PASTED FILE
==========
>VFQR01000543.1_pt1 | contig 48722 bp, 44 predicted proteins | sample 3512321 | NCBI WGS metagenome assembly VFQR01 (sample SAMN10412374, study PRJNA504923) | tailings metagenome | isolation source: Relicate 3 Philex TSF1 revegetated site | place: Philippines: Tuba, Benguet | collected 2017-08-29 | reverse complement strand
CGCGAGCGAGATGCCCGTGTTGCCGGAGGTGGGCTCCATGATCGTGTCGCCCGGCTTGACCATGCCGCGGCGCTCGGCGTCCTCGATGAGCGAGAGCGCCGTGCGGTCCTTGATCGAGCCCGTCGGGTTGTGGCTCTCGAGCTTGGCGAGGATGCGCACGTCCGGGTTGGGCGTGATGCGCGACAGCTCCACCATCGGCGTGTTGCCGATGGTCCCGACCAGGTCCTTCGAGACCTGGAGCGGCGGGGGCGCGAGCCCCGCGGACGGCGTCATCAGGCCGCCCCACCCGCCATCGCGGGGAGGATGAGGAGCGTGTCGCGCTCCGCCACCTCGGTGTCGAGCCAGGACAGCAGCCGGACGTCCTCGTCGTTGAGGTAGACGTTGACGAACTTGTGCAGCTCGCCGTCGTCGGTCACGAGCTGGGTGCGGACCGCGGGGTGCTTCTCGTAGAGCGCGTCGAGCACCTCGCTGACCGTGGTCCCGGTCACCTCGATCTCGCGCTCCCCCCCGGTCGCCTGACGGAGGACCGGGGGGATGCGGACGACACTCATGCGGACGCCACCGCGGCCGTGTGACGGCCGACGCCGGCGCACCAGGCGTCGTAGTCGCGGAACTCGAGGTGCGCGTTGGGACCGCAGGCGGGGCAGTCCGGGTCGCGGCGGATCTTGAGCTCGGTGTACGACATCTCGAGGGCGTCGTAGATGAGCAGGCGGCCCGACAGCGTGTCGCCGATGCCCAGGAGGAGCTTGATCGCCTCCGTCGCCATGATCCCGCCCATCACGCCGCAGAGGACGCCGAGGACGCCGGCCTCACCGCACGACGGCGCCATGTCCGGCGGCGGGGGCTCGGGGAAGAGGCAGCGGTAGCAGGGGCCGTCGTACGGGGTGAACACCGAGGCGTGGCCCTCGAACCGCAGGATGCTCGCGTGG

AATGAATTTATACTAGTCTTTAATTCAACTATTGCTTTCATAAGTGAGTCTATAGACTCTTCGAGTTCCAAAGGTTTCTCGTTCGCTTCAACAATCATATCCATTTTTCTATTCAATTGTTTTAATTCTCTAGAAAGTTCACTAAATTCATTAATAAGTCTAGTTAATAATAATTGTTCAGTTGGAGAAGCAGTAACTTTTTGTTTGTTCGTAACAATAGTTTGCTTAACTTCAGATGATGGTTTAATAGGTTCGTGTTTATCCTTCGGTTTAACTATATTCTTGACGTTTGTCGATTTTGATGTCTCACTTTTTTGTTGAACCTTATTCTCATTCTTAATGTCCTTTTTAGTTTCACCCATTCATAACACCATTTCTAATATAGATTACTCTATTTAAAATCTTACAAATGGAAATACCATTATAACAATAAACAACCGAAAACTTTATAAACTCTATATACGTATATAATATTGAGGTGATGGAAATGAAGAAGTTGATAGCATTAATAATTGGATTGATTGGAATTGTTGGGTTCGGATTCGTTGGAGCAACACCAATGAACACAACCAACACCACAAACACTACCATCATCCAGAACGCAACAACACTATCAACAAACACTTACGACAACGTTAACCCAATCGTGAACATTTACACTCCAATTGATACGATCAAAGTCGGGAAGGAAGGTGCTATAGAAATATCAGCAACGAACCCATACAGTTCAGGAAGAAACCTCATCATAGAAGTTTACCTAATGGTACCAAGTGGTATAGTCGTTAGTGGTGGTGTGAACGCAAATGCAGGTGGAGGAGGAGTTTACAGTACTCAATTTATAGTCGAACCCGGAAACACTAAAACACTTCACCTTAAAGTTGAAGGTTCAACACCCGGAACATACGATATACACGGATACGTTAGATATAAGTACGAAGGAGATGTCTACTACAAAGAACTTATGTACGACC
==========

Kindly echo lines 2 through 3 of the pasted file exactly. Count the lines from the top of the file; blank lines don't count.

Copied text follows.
CGCGAGCGAGATGCCCGTGTTGCCGGAGGTGGGCTCCATGATCGTGTCGCCCGGCTTGACCATGCCGCGGCGCTCGGCGTCCTCGATGAGCGAGAGCGCCGTGCGGTCCTTGATCGAGCCCGTCGGGTTGTGGCTCTCGAGCTTGGCGAGGATGCGCACGTCCGGGTTGGGCGTGATGCGCGACAGCTCCACCATCGGCGTGTTGCCGATGGTCCCGACCAGGTCCTTCGAGACCTGGAGCGGCGGGGGCGCGAGCCCCGCGGACGGCGTCATCAGGCCGCCCCACCCGCCATCGCGGGGAGGATGAGGAGCGTGTCGCGCTCCGCCACCTCGGTGTCGAGCCAGGACAGCAGCCGGACGTCCTCGTCGTTGAGGTAGACGTTGACGAACTTGTGCAGCTCGCCGTCGTCGGTCACGAGCTGGGTGCGGACCGCGGGGTGCTTCTCGTAGAGCGCGTCGAGCACCTCGCTGACCGTGGTCCCGGTCACCTCGATCTCGCGCTCCCCCCCGGTCGCCTGACGGAGGACCGGGGGGATGCGGACGACACTCATGCGGACGCCACCGCGGCCGTGTGACGGCCGACGCCGGCGCACCAGGCGTCGTAGTCGCGGAACTCGAGGTGCGCGTTGGGACCGCAGGCGGGGCAGTCCGGGTCGCGGCGGATCTTGAGCTCGGTGTACGACATCTCGAGGGCGTCGTAGATGAGCAGGCGGCCCGACAGCGTGTCGCCGATGCCCAGGAGGAGCTTGATCGCCTCCGTCGCCATGATCCCGCCCATCACGCCGCAGAGGACGCCGAGGACGCCGGCCTCACCGCACGACGGCGCCATGTCCGGCGGCGGGGGCTCGGGGAAGAGGCAGCGGTAGCAGGGGCCGTCGTACGGGGTGAACACCGAGGCGTGGCCCTCGAACCGCAGGATGCTCGCGTGG

AATGAATTTATACTAGTCTTTAATTCAACTATTGCTTTCATAAGTGAGTCTATAGACTCTTCGAGTTCCAAAGGTTTCTCGTTCGCTTCAACAATCATATCCATTTTTCTATTCAATTGTTTTAATTCTCTAGAAAGTTCACTAAATTCATTAATAAGTCTAGTTAATAATAATTGTTCAGTTGGAGAAGCAGTAACTTTTTGTTTGTTCGTAACAATAGTTTGCTTAACTTCAGATGATGGTTTAATAGGTTCGTGTTTATCCTTCGGTTTAACTATATTCTTGACGTTTGTCGATTTTGATGTCTCACTTTTTTGTTGAACCTTATTCTCATTCTTAATGTCCTTTTTAGTTTCACCCATTCATAACACCATTTCTAATATAGATTACTCTATTTAAAATCTTACAAATGGAAATACCATTATAACAATAAACAACCGAAAACTTTATAAACTCTATATACGTATATAATATTGAGGTGATGGAAATGAAGAAGTTGATAGCATTAATAATTGGATTGATTGGAATTGTTGGGTTCGGATTCGTTGGAGCAACACCAATGAACACAACCAACACCACAAACACTACCATCATCCAGAACGCAACAACACTATCAACAAACACTTACGACAACGTTAACCCAATCGTGAACATTTACACTCCAATTGATACGATCAAAGTCGGGAAGGAAGGTGCTATAGAAATATCAGCAACGAACCCATACAGTTCAGGAAGAAACCTCATCATAGAAGTTTACCTAATGGTACCAAGTGGTATAGTCGTTAGTGGTGGTGTGAACGCAAATGCAGGTGGAGGAGGAGTTTACAGTACTCAATTTATAGTCGAACCCGGAAACACTAAAACACTTCACCTTAAAGTTGAAGGTTCAACACCCGGAACATACGATATACACGGATACGTTAGATATAAGTACGAAGGAGATGTCTACTACAAAGAACTTATGTACGACC